Interestingly in the first book she wrote in this series she had displayed a lot of one of her character’s past, but her editor told her that her doing that was for her and not for the reader so that she needed to take it out and lay it out throughout the series, which she thought was genius, so she was so happy that she did that.
The main character Veronica sounds like such an interesting character to write in the author’s point of view. She said that Veronica is not good with vulnerability even with the readers, so over the book series Veronica slowly reveals herself to the readers by being more and more honest with her past.
Awesomely, a viewer asked what the two main characters Veronica and Stoker’s astrological signs were, and the author said that she always knows the signs for each of her characters. Apparently, Stoker is a Taurus and Veronica is a Cancer, but it was really hard for her to pinpoint those for them.
Raybourn’s two characters Stoker and Veronica are very smart, and Veronica knows a lot about butterflies as a butterfly hunter. Raybourn said when asked that it is easier for her to do the research she needs to do because the books are set in the Victorian Era. If there is not a butterfly that had been named before that time, she cannot use it. She has created some butterflies for her books though, and she knows a decent amount about butterflies because she used to raise them. Interestingly butterflies apparently smell horrible when they are hatching from their cocoons! Ha-ha. But she still gets nervous when she gets calls from people who have butterfly collections but feels at ease when they tell her that she got it right.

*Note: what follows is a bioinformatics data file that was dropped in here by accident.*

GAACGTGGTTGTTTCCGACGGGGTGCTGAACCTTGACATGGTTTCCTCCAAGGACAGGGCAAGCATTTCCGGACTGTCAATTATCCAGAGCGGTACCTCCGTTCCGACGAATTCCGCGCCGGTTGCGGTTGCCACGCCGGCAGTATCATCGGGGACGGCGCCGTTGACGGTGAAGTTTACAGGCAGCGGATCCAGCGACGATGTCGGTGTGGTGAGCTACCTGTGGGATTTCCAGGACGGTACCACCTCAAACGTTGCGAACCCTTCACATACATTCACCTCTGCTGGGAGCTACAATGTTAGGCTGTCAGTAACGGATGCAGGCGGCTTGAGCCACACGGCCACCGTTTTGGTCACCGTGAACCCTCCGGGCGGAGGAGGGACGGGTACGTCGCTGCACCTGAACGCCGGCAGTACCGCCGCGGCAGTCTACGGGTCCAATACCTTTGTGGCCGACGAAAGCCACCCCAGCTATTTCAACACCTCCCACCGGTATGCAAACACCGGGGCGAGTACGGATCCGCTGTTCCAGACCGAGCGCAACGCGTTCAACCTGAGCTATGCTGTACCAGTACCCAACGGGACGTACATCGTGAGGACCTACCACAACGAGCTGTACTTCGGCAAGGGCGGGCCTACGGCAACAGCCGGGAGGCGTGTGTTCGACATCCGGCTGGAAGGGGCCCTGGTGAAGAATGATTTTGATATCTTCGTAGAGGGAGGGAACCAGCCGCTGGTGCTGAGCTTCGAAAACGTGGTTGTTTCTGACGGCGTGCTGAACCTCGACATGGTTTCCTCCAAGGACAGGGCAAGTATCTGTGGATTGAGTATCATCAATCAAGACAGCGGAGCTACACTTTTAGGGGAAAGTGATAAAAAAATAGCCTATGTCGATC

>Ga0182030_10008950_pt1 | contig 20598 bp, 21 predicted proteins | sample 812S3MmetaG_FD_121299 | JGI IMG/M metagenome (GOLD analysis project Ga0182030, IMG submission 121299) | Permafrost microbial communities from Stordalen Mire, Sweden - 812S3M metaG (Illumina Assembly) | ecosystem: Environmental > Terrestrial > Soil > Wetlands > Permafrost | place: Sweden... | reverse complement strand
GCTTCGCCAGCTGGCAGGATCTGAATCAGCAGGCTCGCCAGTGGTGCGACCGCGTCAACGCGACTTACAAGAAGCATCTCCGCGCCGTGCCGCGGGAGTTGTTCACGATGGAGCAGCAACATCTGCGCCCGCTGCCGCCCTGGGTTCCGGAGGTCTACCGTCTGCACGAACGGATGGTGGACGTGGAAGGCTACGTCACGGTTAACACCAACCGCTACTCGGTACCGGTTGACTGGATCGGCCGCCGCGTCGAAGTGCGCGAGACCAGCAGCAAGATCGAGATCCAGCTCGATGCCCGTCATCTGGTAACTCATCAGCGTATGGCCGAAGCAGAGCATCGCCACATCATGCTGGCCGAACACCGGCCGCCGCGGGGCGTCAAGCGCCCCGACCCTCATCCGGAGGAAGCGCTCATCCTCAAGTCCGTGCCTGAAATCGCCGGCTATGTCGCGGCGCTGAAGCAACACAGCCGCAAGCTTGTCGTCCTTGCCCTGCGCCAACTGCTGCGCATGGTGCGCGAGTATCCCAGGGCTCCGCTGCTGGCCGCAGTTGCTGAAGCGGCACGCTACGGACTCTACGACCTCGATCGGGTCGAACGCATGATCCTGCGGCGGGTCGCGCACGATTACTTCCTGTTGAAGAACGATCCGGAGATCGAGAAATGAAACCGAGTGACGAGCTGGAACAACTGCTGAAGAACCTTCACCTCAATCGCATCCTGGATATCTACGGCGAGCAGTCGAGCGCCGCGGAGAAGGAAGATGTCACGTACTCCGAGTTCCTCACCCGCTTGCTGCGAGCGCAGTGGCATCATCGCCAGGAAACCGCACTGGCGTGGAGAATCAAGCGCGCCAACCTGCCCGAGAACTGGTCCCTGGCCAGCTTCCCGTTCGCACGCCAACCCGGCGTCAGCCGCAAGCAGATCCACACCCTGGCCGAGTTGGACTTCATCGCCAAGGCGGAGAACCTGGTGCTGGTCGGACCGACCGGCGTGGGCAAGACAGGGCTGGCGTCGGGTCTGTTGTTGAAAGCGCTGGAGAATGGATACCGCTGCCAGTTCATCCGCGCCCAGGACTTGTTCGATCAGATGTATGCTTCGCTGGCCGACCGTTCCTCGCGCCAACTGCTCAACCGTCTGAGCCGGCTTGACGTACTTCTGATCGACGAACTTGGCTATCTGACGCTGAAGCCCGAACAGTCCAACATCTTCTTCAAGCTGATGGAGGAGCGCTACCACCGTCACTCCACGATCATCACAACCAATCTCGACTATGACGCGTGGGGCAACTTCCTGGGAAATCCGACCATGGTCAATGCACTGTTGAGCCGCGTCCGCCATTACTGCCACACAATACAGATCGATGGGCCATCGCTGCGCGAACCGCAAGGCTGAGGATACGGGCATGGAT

It was so great getting to listen to and know Deanna Raybourn who was so fun and upbeat. She is on contract for nine books in this series. Thank you Murder By The Book for hosting this event!